4. Supermicro H11DSI-NT Dual AMD EPYC 7000-series CPU Motherboard
Of the different manufacturers on our list, Supermicro is the only company that not only specializes in server systems but was founded to make them. The Super Micro Computer H11DSI-NT motherboard is also the only model on our list that works with AMD processors.
Specifically, this dual CPU motherboard comes with a CPU Socket P but goes one step further by also providing you 2 CPUs to go along with it. Even better, the Super Micro Computer H11DSI-NT comes with dual 7702 CPUs which offer an astounding 64 processing cores total– though this can lead to heating issues without a sufficient cooling system.
That said, this dual CPU motherboard is best suited for crunching data given its chipset arrangement with a sharp disparity in slots. Of course, if you need a dual CPU motherboard for parallel processing, you do not have to worry about memory as this entry comes with 16 slots that can handle a whopping 2048 GB.
However, you have to trade all of those RAM slots for a dearth of PCI-E slots which sits at a paltry 4 making this a poor option for rendering. Thankfully, the lack of PCI-E slots does not impact the Super Micro Computer H11DSI-NT’s storage capabilities as it can support 10 SATA3 connections.
5. Andifany X79 Dual CPU Motherboard LGA2011
Andifany has to be an exceedingly new company as it does not have any online presence and does not specialize in anything in particular. While this might make you suspicious given the context, you can still take a chance with this relative unknown to get some great value that is otherwise difficult to find with more prestigious brands.
The Andifany 411892 motherboard definitely skews more towards the professional-grade as opposed to the industrial-grade that the previous models do. For one, this dual CPU motherboard only comes with 4 memory slots that max out at 64 GB– of which you can only use DDR3 instead of the superior DDR4.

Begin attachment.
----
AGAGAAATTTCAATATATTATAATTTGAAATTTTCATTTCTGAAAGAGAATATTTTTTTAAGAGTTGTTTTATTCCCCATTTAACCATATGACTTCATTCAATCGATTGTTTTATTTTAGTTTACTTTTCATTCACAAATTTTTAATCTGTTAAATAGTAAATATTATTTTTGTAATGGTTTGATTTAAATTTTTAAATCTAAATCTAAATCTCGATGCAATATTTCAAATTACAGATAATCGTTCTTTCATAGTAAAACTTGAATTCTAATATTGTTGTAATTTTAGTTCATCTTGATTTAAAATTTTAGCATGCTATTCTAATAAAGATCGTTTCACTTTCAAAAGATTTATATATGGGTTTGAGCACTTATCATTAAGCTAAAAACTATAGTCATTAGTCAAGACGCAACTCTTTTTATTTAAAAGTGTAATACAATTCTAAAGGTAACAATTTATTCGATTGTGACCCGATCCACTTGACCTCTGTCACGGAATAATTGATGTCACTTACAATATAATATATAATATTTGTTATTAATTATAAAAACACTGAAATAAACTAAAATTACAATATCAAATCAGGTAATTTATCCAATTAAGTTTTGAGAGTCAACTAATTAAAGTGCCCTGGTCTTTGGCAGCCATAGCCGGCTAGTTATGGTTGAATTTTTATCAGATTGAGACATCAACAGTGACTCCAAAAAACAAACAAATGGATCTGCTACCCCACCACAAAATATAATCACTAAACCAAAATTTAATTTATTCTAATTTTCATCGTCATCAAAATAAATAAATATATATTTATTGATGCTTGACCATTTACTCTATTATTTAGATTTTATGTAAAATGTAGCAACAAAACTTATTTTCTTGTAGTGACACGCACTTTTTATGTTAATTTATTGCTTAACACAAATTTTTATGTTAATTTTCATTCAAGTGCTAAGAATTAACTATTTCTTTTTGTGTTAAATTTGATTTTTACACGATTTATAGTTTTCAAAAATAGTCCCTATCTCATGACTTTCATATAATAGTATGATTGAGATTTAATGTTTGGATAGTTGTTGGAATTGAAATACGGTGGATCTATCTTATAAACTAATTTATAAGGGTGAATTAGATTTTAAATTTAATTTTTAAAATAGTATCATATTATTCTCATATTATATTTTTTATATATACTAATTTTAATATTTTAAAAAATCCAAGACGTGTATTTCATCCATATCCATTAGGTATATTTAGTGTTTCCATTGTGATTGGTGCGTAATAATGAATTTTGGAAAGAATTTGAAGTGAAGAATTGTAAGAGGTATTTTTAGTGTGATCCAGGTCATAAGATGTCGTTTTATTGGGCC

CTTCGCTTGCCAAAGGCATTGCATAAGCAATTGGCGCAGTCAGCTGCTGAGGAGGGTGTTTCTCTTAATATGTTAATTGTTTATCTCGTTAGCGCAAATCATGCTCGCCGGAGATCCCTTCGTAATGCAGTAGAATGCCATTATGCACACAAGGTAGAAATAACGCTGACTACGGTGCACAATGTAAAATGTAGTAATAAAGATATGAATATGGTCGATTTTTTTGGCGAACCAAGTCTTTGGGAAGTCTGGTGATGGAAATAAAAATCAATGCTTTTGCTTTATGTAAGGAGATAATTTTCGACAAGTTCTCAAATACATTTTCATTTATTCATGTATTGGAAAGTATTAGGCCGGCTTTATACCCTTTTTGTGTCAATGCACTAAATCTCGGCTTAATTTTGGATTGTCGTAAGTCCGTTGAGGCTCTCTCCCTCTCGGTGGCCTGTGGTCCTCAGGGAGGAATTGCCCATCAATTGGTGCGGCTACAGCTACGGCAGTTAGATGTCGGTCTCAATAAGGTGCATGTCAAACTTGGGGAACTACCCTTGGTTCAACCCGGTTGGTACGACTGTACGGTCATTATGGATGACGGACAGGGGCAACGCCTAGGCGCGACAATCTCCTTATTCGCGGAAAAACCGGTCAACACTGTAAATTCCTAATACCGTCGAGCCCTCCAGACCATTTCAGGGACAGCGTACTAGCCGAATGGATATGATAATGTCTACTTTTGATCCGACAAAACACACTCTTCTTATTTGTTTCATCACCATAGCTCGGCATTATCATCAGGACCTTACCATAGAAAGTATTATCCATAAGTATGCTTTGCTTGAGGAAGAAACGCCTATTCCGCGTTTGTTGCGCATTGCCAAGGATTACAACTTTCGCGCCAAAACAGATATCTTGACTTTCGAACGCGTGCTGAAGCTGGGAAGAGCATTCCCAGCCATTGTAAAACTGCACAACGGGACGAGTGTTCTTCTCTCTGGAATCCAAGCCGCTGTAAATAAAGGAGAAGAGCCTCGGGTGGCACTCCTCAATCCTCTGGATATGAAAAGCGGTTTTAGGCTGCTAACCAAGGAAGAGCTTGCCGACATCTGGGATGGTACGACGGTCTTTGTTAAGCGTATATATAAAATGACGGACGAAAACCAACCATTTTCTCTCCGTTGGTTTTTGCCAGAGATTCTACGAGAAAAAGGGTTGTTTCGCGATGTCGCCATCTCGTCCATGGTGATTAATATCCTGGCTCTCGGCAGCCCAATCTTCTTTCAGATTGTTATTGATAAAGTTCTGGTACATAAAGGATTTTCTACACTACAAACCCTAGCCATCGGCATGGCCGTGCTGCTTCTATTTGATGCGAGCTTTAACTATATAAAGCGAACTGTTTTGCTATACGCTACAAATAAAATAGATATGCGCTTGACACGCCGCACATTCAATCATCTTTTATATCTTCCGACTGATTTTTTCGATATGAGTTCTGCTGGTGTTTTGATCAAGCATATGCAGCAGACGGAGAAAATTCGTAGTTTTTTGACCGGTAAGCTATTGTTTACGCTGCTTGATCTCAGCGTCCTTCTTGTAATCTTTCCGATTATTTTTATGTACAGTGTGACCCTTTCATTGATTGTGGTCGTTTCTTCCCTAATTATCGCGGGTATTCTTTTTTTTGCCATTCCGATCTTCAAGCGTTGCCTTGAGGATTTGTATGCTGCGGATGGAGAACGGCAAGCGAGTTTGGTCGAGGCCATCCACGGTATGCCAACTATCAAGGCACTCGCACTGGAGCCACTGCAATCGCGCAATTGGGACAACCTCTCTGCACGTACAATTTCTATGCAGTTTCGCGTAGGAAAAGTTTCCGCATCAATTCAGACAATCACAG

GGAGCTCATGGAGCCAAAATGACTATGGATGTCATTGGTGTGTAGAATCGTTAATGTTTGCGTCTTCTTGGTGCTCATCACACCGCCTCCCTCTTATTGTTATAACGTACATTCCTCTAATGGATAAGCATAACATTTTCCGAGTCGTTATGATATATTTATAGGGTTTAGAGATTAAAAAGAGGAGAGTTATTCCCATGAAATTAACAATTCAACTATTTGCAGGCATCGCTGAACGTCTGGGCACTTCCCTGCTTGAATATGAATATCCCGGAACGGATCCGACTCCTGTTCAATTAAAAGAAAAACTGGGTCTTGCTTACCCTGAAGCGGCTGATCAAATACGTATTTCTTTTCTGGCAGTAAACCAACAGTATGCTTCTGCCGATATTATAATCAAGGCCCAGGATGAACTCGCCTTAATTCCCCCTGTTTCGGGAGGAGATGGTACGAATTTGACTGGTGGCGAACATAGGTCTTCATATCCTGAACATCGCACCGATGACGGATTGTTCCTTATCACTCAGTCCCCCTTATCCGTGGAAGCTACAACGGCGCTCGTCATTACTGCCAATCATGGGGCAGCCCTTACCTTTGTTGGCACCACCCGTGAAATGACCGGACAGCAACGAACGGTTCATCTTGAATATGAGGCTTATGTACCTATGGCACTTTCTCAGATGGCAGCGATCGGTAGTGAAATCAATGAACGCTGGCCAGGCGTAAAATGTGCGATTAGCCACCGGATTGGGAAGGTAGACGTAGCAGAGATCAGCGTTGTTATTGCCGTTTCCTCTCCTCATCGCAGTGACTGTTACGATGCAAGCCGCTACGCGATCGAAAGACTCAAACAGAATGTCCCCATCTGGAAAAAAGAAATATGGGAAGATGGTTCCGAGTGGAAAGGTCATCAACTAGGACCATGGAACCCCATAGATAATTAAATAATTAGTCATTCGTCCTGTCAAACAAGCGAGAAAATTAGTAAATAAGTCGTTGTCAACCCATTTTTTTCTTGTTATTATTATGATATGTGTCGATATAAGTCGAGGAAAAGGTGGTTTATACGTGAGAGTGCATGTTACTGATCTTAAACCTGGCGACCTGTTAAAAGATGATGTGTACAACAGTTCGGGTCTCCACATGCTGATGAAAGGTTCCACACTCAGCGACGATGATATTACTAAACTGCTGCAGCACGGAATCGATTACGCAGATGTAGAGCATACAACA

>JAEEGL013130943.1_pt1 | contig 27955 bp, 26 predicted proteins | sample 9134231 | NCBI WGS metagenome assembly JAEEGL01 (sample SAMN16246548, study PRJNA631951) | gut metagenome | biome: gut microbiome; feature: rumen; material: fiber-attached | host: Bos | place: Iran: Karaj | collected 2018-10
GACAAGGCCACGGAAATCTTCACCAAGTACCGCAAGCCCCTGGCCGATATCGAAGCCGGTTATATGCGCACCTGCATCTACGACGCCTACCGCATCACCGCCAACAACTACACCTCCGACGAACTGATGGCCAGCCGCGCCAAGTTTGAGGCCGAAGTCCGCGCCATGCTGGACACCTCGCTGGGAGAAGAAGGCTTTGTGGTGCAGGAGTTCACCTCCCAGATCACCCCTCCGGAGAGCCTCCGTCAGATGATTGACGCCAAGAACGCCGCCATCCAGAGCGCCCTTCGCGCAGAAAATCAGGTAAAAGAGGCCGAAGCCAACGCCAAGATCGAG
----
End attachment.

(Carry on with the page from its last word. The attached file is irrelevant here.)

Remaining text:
On top of that, the Andifany 411892 motherboard employs an X79 chipset which is outdated even amongst the entries on our list which already include some previous generations. On the other hand, this chipset seems perfect for a professional given its copious 8 USB ports, providing plenty of options for connecting peripherals.
Likewise, professionals who have to keep all of their work on them will likely appreciate the 7 storage slots this dual CPU motherboard provides with 4 PCI-E M.2 slots. It is also worth noting that many of the more powerful and robust dual CPU motherboards on our list have a larger form factor than the Andifany 411892 motherboard.
6. X99 Dual CPU Server Motherboard LGA2011-3
Settencas is another entry that comes from a relative unknown that likewise has little to no online presence, nor a specialization in anything. However, this dual CPU motherboard seems to take a cue in terms of offering a solid value while still making sure it does not fall too far below the obsolescence line.
While the chipset is still a bit outdated, the X99 chipset is still reasonable and allows for the LGA 2011 v3 socket to install decent Intel Xeon processors. On the other hand, this dual CPU motherboard seems more focused on professional workstations as opposed to industrial server rooms.
For example, the Settencas dual CPU motherboard comes with 8 USB ports which benefit a workstation’s need for more peripherals more than a server. On top of that, this dual CPU motherboard comes in the smallest form factor on our list which allows for the smallest tower to house the computer.
Thankfully, the Settencas dual CPU motherboard also provides plenty of storage options with 6 SATA3 slots and 2 dedicated M.2 slots. On the other hand, this comes due to a dearth of PCI-E slots at only 4– not to mention a cramped socket design that threatens higher core temperatures without the space to properly cool them.
Given the intent and purpose of a dual CPU motherboard, the socket is arguably the most important aspect for a couple of different reasons. The most basic thing to consider when selecting a motherboard socket is the brand of processor you use with Intel and AMD using far different architecture.
On top of that, even the same brands still use different architecture for different grades and generations of chips. It is worth noting that dual CPU motherboards often have a longer lifespan than consumer-grade motherboards as the rapid evolution of technology impacts all but the largest of industrial computing tasks less.